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Feeling the pinch

A worker at a textile company in Huaibei, Anhui province. China's textile exports grew 2.83 percent last year, compared with a 20.05 percent growth in 2011. Xie Zhengyi / for China Daily

Stiff competition, shrinking demand pose tough challenges for traditional firms

More tough times seem to be in the offing for Chinese exporters associated with traditional manufacturing industries, as the uncertain global economic recovery has triggered increased risks like stiff competition in emerging markets and dwindling demand in developed markets.

According to the China National Textile and Apparel Council, China's textile exports grew by 2.83 percent year-on-year to $25.49 billion last year. The growth was 17.22 percentage points lower than that of 2011.

"The textile industry situation is an indication of the problems ahead for the traditional manufacturing industries in China," says Wang Jian, a professor at the University of International Business and Economics.

"For Chinese traditional manufacturers, the awkward situation is that demand from developed markets is shrinking and competition in emerging ones is becoming fiercer," he says.

He Xihui, director of Zhejiang Phoenix Village Textiles Co in Shaoxing of East China's Zhejiang province, says his company has lost many OEM orders to Vietnamese factories.

"We used to have close relationships with garment companies in Spain and Italy, but from last year, OEM orders have started to decline. One of the European clients told me that they are moving their orders to factories in Vietnam to cut costs," he says.

He says the lost orders of last year accounted for more than one-fourth of the company's total OEM revenue. OEM business accounts for 30 percent of his company's total revenues, which was 2.2 billion yuan ($350 million) in 2012.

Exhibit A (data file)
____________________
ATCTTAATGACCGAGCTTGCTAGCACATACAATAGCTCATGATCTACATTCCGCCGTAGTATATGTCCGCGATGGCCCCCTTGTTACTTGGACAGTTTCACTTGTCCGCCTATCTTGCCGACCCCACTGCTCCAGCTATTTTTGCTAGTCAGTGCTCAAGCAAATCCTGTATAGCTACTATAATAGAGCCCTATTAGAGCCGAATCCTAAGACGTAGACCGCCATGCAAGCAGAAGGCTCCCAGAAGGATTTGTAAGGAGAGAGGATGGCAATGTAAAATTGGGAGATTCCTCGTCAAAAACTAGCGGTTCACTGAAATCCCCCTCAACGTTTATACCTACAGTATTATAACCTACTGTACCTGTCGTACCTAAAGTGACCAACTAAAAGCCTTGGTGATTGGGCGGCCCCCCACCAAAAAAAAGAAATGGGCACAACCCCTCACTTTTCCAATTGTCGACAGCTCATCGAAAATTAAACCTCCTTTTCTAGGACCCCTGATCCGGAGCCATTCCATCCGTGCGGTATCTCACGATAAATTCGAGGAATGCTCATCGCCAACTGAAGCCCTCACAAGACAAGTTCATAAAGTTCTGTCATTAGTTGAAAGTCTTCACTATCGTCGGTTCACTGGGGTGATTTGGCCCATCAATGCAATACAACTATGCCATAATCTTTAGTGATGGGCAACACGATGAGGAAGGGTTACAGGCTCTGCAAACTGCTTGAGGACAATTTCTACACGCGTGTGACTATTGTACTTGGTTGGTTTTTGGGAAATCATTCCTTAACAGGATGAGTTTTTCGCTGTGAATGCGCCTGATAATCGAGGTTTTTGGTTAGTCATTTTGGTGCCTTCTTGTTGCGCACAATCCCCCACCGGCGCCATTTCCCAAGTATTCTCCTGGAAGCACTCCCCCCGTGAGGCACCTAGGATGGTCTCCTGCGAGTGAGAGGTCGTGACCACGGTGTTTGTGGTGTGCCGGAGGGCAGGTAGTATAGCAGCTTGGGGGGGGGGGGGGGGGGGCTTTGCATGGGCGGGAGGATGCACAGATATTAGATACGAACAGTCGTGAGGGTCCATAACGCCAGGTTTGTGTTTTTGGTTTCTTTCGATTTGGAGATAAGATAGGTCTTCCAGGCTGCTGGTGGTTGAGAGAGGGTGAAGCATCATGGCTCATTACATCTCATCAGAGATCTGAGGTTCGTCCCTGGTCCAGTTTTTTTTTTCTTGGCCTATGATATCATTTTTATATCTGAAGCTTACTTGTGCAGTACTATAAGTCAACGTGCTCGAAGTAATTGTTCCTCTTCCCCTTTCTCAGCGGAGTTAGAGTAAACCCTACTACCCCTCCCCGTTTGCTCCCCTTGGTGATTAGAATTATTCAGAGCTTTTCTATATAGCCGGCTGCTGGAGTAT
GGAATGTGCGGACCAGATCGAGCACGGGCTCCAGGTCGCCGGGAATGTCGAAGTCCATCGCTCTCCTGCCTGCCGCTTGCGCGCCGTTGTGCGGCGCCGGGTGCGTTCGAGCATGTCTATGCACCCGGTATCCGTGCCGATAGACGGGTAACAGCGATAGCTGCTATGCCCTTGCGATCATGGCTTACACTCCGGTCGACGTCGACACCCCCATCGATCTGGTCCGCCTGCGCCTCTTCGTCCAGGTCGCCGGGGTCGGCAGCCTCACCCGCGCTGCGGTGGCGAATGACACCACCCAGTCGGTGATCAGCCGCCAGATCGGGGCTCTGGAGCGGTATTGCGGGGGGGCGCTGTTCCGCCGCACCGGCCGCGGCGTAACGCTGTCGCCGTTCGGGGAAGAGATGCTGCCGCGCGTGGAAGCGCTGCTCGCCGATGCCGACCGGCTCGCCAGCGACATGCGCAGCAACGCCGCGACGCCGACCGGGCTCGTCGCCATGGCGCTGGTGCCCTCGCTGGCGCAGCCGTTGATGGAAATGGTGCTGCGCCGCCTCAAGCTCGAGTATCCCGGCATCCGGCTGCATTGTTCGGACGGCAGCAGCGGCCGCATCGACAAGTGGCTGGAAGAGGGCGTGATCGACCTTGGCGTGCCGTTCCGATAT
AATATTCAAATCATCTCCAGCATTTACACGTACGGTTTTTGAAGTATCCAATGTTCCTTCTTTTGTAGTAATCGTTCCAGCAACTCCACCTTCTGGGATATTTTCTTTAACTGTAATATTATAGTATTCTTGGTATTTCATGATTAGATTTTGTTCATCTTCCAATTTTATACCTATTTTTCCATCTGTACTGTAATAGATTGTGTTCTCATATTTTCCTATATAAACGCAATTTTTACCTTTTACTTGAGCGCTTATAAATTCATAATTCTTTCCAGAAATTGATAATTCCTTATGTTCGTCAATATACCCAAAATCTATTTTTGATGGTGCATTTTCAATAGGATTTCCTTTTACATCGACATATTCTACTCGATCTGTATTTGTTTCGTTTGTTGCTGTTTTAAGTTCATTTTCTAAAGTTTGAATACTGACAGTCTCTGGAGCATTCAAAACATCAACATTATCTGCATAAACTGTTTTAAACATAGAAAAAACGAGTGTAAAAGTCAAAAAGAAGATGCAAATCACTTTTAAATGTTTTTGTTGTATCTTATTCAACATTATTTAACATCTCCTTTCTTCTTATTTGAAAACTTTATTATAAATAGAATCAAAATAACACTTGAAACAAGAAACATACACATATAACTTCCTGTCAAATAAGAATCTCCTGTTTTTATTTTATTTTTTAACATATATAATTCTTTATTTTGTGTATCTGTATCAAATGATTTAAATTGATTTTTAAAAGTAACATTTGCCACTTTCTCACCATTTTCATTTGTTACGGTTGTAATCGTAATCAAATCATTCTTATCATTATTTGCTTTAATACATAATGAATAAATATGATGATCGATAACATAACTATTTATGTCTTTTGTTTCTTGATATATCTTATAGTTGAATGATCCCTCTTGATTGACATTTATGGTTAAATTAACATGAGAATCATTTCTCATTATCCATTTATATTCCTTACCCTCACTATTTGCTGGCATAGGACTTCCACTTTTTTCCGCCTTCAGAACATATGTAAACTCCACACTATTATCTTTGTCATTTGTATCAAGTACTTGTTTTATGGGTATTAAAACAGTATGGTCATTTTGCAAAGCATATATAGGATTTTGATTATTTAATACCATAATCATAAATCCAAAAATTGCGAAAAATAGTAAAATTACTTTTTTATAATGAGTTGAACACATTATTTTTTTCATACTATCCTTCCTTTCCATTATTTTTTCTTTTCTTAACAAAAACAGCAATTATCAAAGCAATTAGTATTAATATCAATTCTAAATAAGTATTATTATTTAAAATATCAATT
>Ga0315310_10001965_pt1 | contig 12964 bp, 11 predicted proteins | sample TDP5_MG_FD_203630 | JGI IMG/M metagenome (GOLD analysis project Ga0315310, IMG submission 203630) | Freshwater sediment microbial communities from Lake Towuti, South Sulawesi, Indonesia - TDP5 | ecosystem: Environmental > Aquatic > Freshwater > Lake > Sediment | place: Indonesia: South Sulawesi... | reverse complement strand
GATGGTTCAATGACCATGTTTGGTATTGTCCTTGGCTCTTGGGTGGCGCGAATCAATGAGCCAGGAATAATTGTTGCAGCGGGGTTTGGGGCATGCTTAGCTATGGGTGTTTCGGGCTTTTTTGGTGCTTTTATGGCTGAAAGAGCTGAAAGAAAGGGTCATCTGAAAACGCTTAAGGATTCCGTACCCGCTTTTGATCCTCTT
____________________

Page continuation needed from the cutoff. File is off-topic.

Zhang Wenshan, a professor at the China-ASEAN Studies Institute of Guangxi University, says Chinese exporters in traditional manufacturing industries are losing their price advantages to other Southeast Asian countries such as Vietnam, Cambodia and Myanmar.

"Workers get much lower wages in Vietnam than those in China, especially in eastern coastal provinces. In Bangladesh, for example, the average salary for a manufacturing worker is $100 a month. In China, however, it would be at least 3,000 yuan a month. Due to the cheap land rentals and low cotton prices, manufacturers in Southeast Asian countries have better price advantages than Chinese companies," Zhang says.

Although the manufacturing techniques of many Southeast Asian countries are not as advanced as China, it is not that big a problem for traditional manufacturing industries.

"In these industries, the most important factor is how to cut costs," he says.

Moving westward might be a solution for China's traditional manufacturers to stay competitive in terms of relatively low prices, experts say.

According to the Asia Footwear Association, more than 50 percent of the shoe-making companies in Dongguan, South China's Guangdong province, are planning to move their production lines to cities in central and western China.

However, experts warn that moving the whole industrial chain is not an easy mission.

Wang says that moving industrial chains are essentially responses to the change in market demand, especially in light of the competition from Southeast Asian countries and foreign clients' market anticipation.

"Labor costs in central and western China can be 15 percent lower than in eastern coastal provinces. However, before the companies spend a lot of money and efforts to move their production lines westward, they should also think and research carefully whether their Western clients can really help shift the orders away from other Southeast Asian countries," he says.

Some exporters want permanent solutions and are hence planning to shift production lines entirely to other Southeast Asian countries.

Zhang Xiaoling, president of BBL Floor, China's leading floor exporter in terms of volume, says that his company is considering investing in Thailand to build a larger base for exports.

"They have low labor costs and we have advanced techniques and capital. This would be a perfect combination," she says.